One member of LC, the feminist media scholar, activist and author of the upcoming book on XF, Helen Hester, explains that her interpretation of the movement is to explore the intersection of technomaterialism (technology as it relates bodies and the world), anti-Naturalism (the critique of the tendency to replace the god figure with nature), and gender abolitionism (a “shorthand for the ambition to construct a society where traits currently assembled under the rubric of gender, no longer furnish a grid for the asymmetric operation of power”). While the focus of another member of LC, and the guest at our upcoming event, the artist and writer Diann Bauer, is the alien temporalities, or xenotemporalities, that govern our advanced technological world. But what unites them all is their particular, peculiar pursuit of alienation. This is by definition what makes XF Xenofeminsm.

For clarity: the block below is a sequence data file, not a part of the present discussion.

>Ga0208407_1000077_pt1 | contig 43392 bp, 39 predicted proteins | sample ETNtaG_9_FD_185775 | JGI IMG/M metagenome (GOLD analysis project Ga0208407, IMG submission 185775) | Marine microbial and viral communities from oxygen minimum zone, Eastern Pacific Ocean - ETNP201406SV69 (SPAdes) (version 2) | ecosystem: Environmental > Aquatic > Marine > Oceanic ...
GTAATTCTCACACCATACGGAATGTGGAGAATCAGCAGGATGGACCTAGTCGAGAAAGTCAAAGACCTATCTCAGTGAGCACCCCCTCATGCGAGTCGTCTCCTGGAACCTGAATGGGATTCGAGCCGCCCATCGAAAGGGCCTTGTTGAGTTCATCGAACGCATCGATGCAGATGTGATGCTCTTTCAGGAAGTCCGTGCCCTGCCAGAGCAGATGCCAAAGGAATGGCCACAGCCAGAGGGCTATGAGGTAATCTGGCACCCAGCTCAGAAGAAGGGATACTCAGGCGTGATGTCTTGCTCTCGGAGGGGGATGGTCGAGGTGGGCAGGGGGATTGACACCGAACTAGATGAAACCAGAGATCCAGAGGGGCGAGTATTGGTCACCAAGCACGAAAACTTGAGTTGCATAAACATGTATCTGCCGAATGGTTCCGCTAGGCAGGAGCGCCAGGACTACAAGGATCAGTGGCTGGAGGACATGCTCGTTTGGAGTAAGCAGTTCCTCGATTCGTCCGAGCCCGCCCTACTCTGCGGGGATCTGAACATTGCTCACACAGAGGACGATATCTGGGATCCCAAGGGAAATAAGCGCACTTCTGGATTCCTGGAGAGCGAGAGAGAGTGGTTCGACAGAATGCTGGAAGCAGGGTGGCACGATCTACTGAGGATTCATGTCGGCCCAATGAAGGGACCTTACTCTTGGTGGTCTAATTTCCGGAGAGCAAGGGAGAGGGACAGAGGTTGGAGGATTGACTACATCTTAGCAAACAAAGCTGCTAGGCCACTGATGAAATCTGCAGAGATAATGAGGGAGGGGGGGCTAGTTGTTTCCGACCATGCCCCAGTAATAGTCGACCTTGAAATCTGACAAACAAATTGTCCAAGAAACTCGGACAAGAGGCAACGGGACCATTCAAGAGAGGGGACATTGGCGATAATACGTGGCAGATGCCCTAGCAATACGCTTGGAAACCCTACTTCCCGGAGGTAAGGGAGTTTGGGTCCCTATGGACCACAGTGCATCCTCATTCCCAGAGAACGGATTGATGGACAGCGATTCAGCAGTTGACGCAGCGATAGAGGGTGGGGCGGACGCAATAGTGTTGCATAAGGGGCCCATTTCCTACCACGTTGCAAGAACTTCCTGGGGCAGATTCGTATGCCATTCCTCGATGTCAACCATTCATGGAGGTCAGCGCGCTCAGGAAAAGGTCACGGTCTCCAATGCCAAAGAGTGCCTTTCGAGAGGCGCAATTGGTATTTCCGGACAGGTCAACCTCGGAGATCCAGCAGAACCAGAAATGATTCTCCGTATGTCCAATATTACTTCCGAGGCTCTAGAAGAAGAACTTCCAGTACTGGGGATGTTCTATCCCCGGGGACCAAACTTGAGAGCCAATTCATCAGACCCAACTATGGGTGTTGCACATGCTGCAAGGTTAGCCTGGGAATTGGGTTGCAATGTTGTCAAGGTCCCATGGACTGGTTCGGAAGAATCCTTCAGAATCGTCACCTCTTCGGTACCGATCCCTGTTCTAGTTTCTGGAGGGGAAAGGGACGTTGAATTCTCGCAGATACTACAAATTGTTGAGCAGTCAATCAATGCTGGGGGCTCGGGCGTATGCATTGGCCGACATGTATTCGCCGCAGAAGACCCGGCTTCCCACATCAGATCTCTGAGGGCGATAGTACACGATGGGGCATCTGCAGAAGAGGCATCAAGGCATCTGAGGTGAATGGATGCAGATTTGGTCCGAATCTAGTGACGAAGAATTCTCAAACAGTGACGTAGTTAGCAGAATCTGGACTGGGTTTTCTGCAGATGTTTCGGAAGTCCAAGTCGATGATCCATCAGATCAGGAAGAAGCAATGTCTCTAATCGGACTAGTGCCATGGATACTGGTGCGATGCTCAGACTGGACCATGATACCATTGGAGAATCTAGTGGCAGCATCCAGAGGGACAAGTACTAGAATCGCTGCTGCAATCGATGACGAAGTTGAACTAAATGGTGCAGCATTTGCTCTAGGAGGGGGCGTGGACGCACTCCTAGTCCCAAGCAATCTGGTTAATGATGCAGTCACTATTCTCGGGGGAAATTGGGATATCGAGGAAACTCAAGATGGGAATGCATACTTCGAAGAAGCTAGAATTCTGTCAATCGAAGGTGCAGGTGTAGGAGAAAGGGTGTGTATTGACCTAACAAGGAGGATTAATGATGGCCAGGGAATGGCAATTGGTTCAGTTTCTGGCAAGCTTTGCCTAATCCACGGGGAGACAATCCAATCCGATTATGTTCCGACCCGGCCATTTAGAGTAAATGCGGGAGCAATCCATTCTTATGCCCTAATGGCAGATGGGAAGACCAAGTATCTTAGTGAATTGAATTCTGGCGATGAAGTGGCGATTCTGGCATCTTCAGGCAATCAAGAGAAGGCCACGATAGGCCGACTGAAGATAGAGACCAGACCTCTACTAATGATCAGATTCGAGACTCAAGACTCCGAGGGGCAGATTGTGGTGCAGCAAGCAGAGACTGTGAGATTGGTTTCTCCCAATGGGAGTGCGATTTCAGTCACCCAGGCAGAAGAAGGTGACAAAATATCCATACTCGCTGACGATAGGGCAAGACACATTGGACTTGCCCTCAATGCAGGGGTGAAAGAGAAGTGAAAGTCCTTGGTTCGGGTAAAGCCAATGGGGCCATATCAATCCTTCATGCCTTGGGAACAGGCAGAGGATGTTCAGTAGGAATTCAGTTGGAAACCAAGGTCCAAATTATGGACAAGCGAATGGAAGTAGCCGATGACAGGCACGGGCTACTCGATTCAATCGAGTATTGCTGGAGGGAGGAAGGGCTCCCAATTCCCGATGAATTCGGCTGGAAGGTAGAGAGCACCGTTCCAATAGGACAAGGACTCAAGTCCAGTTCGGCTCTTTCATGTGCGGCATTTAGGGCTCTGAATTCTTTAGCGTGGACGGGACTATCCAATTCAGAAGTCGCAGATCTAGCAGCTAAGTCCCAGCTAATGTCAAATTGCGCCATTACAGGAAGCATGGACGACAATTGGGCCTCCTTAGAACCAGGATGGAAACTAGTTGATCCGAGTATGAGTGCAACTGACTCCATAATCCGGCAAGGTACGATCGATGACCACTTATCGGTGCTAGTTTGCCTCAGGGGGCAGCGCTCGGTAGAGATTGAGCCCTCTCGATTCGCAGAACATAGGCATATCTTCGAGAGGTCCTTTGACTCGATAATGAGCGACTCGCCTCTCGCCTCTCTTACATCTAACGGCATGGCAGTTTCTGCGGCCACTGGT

Where previously manifestos such as the famous one by Marx and Engels warned of the alienation to come as it was already emerging in the newly industrialised countries of Europe, and declared an injunction to avoid and overcome it, LC’s XF has emerged in a world where forms of alienation have proliferated and saturated the world. And asks, in regards to alienation, “have we ever been otherwise?” If not, could it not be the case that some sort of alienation gives structure to whatever it is that we are. Whatever the “we” is that is capable of reading and writing this text is already alienated from the kind of immediacy of existence experienced by creatures without language. And is it not through the alienation of system such as language and reason that we have been able to develop into a culture that at once produces further alienating structures like capitalism and gender but also produces their critique? Is it not through technologies, such as antibiotics, acting upon bodies that so many of us have been able to live so long that to keep reading we need to modify our eyes with the technology of crafted lenses and lasers. Is such a creature not already alien? Maybe then some forms of alienation are not all bad. Maybe it will be further alienation that will free us from whatever unjust forms of culturated nature have burdened us with patriarchy. If this is the case, XF is then bold enough to ask the follow-up question, what can we do if we were to embrace our alienation and proliferate it further? Can this be how we attain emancipation?